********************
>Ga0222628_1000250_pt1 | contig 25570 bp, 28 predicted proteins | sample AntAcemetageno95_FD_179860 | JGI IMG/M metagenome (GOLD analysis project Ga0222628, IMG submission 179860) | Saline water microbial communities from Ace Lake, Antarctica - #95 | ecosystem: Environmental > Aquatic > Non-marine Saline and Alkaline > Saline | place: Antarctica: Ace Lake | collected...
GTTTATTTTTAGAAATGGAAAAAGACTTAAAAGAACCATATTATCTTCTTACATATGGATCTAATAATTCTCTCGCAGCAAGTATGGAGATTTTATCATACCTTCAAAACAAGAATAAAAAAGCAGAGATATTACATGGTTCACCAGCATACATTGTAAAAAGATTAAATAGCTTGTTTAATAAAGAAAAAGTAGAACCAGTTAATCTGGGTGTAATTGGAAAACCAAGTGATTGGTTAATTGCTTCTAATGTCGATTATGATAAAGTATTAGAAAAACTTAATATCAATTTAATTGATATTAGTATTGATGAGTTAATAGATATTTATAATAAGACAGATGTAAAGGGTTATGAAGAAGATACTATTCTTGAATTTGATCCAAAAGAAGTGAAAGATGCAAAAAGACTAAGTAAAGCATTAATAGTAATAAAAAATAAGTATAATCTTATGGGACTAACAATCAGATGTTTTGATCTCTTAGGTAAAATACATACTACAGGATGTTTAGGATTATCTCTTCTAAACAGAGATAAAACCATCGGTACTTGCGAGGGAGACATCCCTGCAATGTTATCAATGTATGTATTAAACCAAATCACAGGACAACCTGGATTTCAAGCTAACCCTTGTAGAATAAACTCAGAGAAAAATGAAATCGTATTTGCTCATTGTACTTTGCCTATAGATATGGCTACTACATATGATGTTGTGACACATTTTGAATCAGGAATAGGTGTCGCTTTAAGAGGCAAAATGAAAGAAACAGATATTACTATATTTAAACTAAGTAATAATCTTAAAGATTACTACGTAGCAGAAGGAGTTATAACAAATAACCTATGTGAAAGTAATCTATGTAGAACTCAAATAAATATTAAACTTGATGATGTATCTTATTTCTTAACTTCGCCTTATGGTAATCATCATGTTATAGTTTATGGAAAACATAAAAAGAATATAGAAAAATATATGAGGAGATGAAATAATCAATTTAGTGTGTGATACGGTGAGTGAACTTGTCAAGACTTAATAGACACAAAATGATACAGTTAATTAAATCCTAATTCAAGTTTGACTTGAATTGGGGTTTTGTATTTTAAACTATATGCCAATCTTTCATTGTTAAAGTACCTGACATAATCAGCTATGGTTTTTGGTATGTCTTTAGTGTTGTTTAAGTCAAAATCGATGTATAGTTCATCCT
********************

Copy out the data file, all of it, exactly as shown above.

>Ga0222628_1000250_pt1 | contig 25570 bp, 28 predicted proteins | sample AntAcemetageno95_FD_179860 | JGI IMG/M metagenome (GOLD analysis project Ga0222628, IMG submission 179860) | Saline water microbial communities from Ace Lake, Antarctica - #95 | ecosystem: Environmental > Aquatic > Non-marine Saline and Alkaline > Saline | place: Antarctica: Ace Lake | collected...
GTTTATTTTTAGAAATGGAAAAAGACTTAAAAGAACCATATTATCTTCTTACATATGGATCTAATAATTCTCTCGCAGCAAGTATGGAGATTTTATCATACCTTCAAAACAAGAATAAAAAAGCAGAGATATTACATGGTTCACCAGCATACATTGTAAAAAGATTAAATAGCTTGTTTAATAAAGAAAAAGTAGAACCAGTTAATCTGGGTGTAATTGGAAAACCAAGTGATTGGTTAATTGCTTCTAATGTCGATTATGATAAAGTATTAGAAAAACTTAATATCAATTTAATTGATATTAGTATTGATGAGTTAATAGATATTTATAATAAGACAGATGTAAAGGGTTATGAAGAAGATACTATTCTTGAATTTGATCCAAAAGAAGTGAAAGATGCAAAAAGACTAAGTAAAGCATTAATAGTAATAAAAAATAAGTATAATCTTATGGGACTAACAATCAGATGTTTTGATCTCTTAGGTAAAATACATACTACAGGATGTTTAGGATTATCTCTTCTAAACAGAGATAAAACCATCGGTACTTGCGAGGGAGACATCCCTGCAATGTTATCAATGTATGTATTAAACCAAATCACAGGACAACCTGGATTTCAAGCTAACCCTTGTAGAATAAACTCAGAGAAAAATGAAATCGTATTTGCTCATTGTACTTTGCCTATAGATATGGCTACTACATATGATGTTGTGACACATTTTGAATCAGGAATAGGTGTCGCTTTAAGAGGCAAAATGAAAGAAACAGATATTACTATATTTAAACTAAGTAATAATCTTAAAGATTACTACGTAGCAGAAGGAGTTATAACAAATAACCTATGTGAAAGTAATCTATGTAGAACTCAAATAAATATTAAACTTGATGATGTATCTTATTTCTTAACTTCGCCTTATGGTAATCATCATGTTATAGTTTATGGAAAACATAAAAAGAATATAGAAAAATATATGAGGAGATGAAATAATCAATTTAGTGTGTGATACGGTGAGTGAACTTGTCAAGACTTAATAGACACAAAATGATACAGTTAATTAAATCCTAATTCAAGTTTGACTTGAATTGGGGTTTTGTATTTTAAACTATATGCCAATCTTTCATTGTTAAAGTACCTGACATAATCAGCTATGGTTTTTGGTATGTCTTTAGTGTTGTTTAAGTCAAAATCGATGTATAGTTCATCCT